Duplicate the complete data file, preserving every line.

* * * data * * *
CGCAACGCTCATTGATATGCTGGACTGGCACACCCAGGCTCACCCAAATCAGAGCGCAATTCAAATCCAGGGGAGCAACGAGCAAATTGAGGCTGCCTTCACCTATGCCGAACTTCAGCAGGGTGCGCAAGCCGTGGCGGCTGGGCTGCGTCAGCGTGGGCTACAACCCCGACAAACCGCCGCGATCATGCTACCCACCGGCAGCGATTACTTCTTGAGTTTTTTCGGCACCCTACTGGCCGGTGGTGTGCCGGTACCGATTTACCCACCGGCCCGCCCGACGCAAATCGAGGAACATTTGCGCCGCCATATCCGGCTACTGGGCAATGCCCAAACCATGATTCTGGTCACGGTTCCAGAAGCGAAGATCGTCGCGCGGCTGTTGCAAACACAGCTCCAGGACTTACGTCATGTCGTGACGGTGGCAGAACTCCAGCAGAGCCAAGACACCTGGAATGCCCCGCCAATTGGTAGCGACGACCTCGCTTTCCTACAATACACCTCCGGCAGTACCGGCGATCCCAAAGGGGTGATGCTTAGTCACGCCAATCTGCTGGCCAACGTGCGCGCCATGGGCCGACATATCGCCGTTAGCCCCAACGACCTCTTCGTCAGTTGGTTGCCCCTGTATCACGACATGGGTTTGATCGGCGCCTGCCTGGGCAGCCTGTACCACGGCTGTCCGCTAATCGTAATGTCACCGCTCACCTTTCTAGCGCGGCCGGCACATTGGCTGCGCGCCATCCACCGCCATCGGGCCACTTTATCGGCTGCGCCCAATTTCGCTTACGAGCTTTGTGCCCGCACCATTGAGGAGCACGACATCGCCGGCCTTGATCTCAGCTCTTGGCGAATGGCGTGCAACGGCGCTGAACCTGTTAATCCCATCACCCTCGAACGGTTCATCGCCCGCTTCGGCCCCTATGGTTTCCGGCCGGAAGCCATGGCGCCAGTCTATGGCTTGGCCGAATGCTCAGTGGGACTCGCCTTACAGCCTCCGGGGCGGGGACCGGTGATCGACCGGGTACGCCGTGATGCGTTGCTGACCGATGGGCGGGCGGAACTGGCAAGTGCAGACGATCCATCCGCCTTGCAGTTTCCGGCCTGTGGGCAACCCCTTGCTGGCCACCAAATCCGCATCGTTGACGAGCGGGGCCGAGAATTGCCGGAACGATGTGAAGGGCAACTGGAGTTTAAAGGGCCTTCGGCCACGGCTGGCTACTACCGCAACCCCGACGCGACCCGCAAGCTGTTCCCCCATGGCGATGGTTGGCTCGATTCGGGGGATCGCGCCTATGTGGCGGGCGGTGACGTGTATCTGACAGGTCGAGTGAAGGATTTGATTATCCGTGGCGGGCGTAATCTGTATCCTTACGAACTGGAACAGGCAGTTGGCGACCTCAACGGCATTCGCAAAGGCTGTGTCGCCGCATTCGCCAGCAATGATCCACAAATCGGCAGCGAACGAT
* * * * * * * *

CGCAACGCTCATTGATATGCTGGACTGGCACACCCAGGCTCACCCAAATCAGAGCGCAATTCAAATCCAGGGGAGCAACGAGCAAATTGAGGCTGCCTTCACCTATGCCGAACTTCAGCAGGGTGCGCAAGCCGTGGCGGCTGGGCTGCGTCAGCGTGGGCTACAACCCCGACAAACCGCCGCGATCATGCTACCCACCGGCAGCGATTACTTCTTGAGTTTTTTCGGCACCCTACTGGCCGGTGGTGTGCCGGTACCGATTTACCCACCGGCCCGCCCGACGCAAATCGAGGAACATTTGCGCCGCCATATCCGGCTACTGGGCAATGCCCAAACCATGATTCTGGTCACGGTTCCAGAAGCGAAGATCGTCGCGCGGCTGTTGCAAACACAGCTCCAGGACTTACGTCATGTCGTGACGGTGGCAGAACTCCAGCAGAGCCAAGACACCTGGAATGCCCCGCCAATTGGTAGCGACGACCTCGCTTTCCTACAATACACCTCCGGCAGTACCGGCGATCCCAAAGGGGTGATGCTTAGTCACGCCAATCTGCTGGCCAACGTGCGCGCCATGGGCCGACATATCGCCGTTAGCCCCAACGACCTCTTCGTCAGTTGGTTGCCCCTGTATCACGACATGGGTTTGATCGGCGCCTGCCTGGGCAGCCTGTACCACGGCTGTCCGCTAATCGTAATGTCACCGCTCACCTTTCTAGCGCGGCCGGCACATTGGCTGCGCGCCATCCACCGCCATCGGGCCACTTTATCGGCTGCGCCCAATTTCGCTTACGAGCTTTGTGCCCGCACCATTGAGGAGCACGACATCGCCGGCCTTGATCTCAGCTCTTGGCGAATGGCGTGCAACGGCGCTGAACCTGTTAATCCCATCACCCTCGAACGGTTCATCGCCCGCTTCGGCCCCTATGGTTTCCGGCCGGAAGCCATGGCGCCAGTCTATGGCTTGGCCGAATGCTCAGTGGGACTCGCCTTACAGCCTCCGGGGCGGGGACCGGTGATCGACCGGGTACGCCGTGATGCGTTGCTGACCGATGGGCGGGCGGAACTGGCAAGTGCAGACGATCCATCCGCCTTGCAGTTTCCGGCCTGTGGGCAACCCCTTGCTGGCCACCAAATCCGCATCGTTGACGAGCGGGGCCGAGAATTGCCGGAACGATGTGAAGGGCAACTGGAGTTTAAAGGGCCTTCGGCCACGGCTGGCTACTACCGCAACCCCGACGCGACCCGCAAGCTGTTCCCCCATGGCGATGGTTGGCTCGATTCGGGGGATCGCGCCTATGTGGCGGGCGGTGACGTGTATCTGACAGGTCGAGTGAAGGATTTGATTATCCGTGGCGGGCGTAATCTGTATCCTTACGAACTGGAACAGGCAGTTGGCGACCTCAACGGCATTCGCAAAGGCTGTGTCGCCGCATTCGCCAGCAATGATCCACAAATCGGCAGCGAACGAT